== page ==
DHCP Design Principles

DHCP is heavily reliant on network topology, and is heavily relied upon by the hosts within a network. For DHCP to function at an optimal level, client computers must be able to access at least one DHCP server at all times. When developing a DHCP approach for your network, you must consider several things first:

• How many clients will be using DHCP for IP addresses?

• Where are these clients located and what roles do they have?

• What does the network topology look like?

• Are there any unstable WAN links that might cause a network outage if DHCP clients cannot contact a DHCP server for an IP address lease?

• Are there any clients that cannot use DHCP?

• Are there any clients that will be using BOOTP?

• Which IP addresses are dedicated and must be held outside the IP address pool?

• Will you be using Dynamic DNS?

DHCP clients do not wait for the DHCP lease to be over before beginning renewal. Instead, they begin the renewal at the point when 50 percent of the lease is up. For example, when a client has a ten-day lease, then after five days, the client sends the DHCP Request message to the DHCP server. If the server agrees to renew the lease, it responds with a DHCP Acknowledge message. If the client does not receive the DHCP Acknowledge response, the client waits for 50 percent of the remaining time (7.5 days after the original lease was made) before sending another DHCP Request message. This is repeated at 50 percent that remaining time (8.75 days after the original IP address lease). If the client cannot renew the address, or if the DHCP server sends a DHCP Not Acknowledged response, the client must begin a new lease process.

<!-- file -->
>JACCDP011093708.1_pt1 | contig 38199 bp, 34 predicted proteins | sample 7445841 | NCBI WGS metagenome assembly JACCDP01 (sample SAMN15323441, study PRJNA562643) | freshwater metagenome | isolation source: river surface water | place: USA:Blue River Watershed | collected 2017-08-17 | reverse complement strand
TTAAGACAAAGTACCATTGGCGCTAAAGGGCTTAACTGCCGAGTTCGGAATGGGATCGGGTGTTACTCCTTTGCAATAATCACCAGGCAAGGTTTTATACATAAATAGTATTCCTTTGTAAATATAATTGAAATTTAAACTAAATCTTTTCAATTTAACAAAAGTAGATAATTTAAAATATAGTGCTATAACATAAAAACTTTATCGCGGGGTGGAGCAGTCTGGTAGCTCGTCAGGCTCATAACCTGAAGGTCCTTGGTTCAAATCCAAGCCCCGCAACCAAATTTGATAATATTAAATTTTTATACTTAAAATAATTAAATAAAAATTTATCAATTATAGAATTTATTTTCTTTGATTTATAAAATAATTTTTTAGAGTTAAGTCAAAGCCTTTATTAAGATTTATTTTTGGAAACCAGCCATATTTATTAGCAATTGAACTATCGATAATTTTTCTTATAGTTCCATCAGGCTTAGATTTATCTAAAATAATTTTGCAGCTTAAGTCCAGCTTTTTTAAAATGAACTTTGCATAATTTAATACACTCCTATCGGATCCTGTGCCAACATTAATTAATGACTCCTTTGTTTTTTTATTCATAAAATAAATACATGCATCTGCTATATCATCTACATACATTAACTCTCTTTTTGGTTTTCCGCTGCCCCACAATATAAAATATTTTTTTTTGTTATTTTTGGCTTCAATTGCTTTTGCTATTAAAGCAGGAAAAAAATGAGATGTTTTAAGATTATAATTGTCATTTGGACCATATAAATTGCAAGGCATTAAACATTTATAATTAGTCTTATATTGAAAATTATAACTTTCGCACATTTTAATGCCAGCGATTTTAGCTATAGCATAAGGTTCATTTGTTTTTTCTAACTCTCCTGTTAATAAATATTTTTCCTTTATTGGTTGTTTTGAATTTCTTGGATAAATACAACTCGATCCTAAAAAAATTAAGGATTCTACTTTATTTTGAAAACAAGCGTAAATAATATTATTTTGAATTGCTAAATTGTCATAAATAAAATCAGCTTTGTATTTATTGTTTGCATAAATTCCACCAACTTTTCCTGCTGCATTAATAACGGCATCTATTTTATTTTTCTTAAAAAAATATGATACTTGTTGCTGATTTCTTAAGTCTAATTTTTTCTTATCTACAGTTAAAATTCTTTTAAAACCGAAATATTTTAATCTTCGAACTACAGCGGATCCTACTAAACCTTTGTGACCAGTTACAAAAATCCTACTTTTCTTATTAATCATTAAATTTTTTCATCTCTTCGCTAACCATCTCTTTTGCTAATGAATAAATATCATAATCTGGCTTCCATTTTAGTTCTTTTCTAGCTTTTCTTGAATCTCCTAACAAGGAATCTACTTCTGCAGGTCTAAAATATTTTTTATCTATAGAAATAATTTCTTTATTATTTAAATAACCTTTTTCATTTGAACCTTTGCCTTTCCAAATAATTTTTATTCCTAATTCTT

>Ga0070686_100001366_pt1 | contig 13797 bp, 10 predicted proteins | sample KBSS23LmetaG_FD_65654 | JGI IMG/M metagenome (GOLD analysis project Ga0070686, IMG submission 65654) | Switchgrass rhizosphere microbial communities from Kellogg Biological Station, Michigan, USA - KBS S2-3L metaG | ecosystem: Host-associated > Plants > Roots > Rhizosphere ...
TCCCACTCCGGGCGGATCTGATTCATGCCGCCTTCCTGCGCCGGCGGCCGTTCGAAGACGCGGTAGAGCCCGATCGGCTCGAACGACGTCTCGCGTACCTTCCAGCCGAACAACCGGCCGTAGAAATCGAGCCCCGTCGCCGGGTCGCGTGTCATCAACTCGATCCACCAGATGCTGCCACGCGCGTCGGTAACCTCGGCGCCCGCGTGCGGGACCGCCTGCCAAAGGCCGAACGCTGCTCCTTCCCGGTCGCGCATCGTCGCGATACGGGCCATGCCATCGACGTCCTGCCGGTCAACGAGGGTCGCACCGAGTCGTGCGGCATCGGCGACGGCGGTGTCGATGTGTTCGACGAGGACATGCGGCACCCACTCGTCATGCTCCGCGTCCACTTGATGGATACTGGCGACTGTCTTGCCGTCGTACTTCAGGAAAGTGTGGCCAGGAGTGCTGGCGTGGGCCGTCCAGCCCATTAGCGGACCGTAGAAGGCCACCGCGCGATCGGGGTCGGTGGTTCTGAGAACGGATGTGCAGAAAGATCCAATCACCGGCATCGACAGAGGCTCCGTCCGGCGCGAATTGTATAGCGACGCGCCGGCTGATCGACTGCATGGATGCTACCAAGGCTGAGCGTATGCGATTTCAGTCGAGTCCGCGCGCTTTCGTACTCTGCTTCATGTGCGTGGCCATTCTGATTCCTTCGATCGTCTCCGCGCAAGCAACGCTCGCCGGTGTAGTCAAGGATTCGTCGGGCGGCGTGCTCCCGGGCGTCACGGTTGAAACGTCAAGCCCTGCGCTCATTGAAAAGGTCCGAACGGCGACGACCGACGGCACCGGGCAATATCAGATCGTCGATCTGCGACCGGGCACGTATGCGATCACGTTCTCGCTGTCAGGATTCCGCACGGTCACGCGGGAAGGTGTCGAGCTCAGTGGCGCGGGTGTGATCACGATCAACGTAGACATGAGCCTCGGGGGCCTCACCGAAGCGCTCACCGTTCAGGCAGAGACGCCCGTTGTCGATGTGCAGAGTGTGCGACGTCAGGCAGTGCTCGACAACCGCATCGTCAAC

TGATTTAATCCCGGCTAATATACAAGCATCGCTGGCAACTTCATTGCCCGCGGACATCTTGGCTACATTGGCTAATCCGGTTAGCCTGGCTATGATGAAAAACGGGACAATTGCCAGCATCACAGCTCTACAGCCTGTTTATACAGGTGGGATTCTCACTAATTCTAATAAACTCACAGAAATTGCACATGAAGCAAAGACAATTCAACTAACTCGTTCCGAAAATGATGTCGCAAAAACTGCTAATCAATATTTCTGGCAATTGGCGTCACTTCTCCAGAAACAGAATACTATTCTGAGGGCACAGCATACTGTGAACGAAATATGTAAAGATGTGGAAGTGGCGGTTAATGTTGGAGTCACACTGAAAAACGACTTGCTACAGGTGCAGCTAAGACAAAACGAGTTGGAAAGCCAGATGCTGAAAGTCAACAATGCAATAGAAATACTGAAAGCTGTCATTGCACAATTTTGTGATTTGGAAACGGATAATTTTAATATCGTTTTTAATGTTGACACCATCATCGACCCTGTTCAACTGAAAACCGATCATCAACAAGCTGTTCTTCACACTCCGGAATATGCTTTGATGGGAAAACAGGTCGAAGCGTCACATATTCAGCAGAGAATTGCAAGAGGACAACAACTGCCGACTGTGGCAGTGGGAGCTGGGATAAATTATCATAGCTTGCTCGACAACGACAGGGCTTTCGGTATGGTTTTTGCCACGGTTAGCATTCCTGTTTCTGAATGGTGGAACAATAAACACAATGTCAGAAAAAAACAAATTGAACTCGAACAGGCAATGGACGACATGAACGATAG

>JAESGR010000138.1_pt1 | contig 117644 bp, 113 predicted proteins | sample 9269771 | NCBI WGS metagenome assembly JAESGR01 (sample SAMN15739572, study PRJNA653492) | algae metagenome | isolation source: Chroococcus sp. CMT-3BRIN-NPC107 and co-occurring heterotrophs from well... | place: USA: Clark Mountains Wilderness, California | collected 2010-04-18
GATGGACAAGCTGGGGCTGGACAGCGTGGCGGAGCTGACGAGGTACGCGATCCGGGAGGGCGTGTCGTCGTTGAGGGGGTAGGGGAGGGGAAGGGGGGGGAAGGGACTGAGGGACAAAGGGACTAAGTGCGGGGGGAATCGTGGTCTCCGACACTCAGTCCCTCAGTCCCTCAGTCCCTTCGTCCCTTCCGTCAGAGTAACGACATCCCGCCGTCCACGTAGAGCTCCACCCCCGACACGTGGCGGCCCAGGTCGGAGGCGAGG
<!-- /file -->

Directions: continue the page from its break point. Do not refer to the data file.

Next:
DHCP has only a couple of design requirements:
• You should have at least two DHCP servers to ensure redundancy. You can use clustering to ensure availability, but also keep in mind that two separate DHCP servers at different locations in the network can prevent DHCP problems resulting from a network link failure.

• You must either provide a DHCP server on each network segment or configure routers in between those segments to forward the DHCP messages.

When planning the DHCP servers, the network topology comes into play. It is critical you place DHCP servers at locations most available to the computers that need IP addresses.

Source of Information : Syngress The Best Damn Windows Server 2008 Book Period 2nd Edition

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